Ultrasound (US) imaging is extensively utilized in obstetric assessments due to its non-invasive nature, absence of radiation, affordability, and capability for real-time imaging. US imaging offers a clear advantage over traditional vaginal digital examinations by providing immediate, detailed visual insights into labor progression, including cervical dilation, fetal orientation, descent of the fetal head, and the rate of labor progression. These details are critical for physicians to make informed decisions about delivery management, potentially reducing neonatal mortality rates. The process of intrapartum US imaging is typically segmented into five steps: scanning, identification of the standard plane, observation of structures, measurement of parameters, and diagnosis. Among these, identifying the standard plane is vital, as it must include all critical structures necessary for accurate parameter measurements, directly impacting labor evaluation.

For instance, the angle of progression (AoP) is an essential metric in assessing the cephalopelvic fit during labor. Accurate AoP measurement requires clear visualization of the longitudinal sagittal plane of the pubic symphysis (PS) and the fetal head in US images. Real-time AoP monitoring is instrumental in predicting the mode of delivery, guiding clinical interventions, and minimizing risks to both mother and infant. Consequently, accurate identification of the pubic symphysis-fetal head standard plane (PSFHSP), defined as the intrapartum US image that distinctly portrays the fetal head and PS structures, is crucial for precise AoP measurements.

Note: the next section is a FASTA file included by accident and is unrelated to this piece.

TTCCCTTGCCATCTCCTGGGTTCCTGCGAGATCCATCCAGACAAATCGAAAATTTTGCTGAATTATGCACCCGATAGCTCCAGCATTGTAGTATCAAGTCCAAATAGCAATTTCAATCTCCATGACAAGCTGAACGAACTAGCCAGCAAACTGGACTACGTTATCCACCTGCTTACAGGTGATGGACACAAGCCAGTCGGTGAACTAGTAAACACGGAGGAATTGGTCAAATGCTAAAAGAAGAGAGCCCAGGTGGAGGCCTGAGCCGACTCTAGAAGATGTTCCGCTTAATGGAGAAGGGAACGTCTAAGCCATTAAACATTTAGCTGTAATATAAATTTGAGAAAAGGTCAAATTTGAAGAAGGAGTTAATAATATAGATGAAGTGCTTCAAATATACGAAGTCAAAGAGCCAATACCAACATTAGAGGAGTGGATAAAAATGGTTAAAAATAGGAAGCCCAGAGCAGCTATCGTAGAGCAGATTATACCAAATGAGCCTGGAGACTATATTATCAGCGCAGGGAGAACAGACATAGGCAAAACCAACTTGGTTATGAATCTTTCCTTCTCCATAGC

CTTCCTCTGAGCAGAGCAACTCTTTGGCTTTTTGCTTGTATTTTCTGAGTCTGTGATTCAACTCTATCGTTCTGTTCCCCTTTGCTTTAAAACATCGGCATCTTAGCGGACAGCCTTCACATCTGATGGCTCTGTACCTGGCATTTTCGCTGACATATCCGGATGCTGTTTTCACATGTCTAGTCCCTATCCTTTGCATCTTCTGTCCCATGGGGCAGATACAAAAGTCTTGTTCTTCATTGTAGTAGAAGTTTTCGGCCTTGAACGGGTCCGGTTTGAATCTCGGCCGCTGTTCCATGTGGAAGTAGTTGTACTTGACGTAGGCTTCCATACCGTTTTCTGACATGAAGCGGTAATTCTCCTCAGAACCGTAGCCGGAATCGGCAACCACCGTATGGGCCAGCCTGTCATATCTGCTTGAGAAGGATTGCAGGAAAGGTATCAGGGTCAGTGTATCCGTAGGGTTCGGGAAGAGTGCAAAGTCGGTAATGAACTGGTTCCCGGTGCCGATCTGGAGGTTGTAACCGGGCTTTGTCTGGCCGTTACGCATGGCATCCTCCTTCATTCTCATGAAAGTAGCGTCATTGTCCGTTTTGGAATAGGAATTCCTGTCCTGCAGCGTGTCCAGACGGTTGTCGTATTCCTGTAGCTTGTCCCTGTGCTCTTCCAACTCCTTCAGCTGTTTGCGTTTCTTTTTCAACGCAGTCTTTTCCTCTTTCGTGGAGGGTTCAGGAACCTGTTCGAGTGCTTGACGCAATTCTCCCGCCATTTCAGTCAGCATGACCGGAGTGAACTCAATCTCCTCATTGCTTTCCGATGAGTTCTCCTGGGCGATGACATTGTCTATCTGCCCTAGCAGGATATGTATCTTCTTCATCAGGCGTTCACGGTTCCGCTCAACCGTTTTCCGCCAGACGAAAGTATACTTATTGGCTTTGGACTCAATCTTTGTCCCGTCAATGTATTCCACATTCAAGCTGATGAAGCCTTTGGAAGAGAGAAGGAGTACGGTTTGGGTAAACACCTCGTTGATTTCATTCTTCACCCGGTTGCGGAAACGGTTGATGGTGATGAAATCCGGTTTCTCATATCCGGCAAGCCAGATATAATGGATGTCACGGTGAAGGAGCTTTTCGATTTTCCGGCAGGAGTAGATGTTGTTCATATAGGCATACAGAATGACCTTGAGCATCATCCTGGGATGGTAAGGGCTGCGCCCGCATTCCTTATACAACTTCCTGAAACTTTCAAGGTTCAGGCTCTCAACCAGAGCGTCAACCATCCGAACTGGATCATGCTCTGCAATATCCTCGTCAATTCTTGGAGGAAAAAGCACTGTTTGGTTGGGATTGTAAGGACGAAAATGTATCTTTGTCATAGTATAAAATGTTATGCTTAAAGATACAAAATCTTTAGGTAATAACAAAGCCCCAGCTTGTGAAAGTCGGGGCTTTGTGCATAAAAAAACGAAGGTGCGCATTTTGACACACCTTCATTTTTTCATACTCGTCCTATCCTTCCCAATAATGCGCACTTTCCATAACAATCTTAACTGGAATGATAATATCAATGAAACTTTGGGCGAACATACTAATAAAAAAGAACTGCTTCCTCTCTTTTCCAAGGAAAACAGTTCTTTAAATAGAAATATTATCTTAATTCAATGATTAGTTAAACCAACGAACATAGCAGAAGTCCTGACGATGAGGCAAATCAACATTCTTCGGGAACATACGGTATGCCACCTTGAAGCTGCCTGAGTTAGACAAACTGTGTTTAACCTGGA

This study presents an innovative approach to automatically recognizing the PSFHSP in ultrasound imaging. By compressing the depth and modifying the residual modules of the model, we have enhanced its classification precision. Unlike traditional deep learning models, which typically require significant computational resources and substantial energy consumption, our proposed model is optimized for real-time classification on resource-constrained and low-energy edge devices. This makes it particularly well-suited for use with portable, handheld intrapartum ultrasound machines, offering a significant advancement in the field by facilitating efficient and reliable diagnostic assessments in various clinical environments.

The whole dataset used for the PSFHS challenge of MICCAI2023 (https://ps-fh-aop-2023.grand-challenge.org/) includes two parts: one is this PSFHS dataset (https://doi.org/https://doi.org/10.5281/zenodo.10969427) and another is from the JNU-IFM dataset (https://doi.org/10.6084/m9.figshare.14371652). These images can also be used for the Intrapartum Ultrasound Grand Challenge (IUGC) 2024 of MICCAI 2024 (https://codalab.lisn.upsaclay.fr/competitions/18413). For transparency and reproducibility, the source code of our model has been made publicly accessible at https://github.com/Yaucleo/HPSSPNet.

Finally, we are delighted to share our work with the scientific community and domain experts in the prestigious journal,  Medical & Biological Engineering & Computing. We sincerely hope that this resource can provide valuable research groundwork and further insights for the community.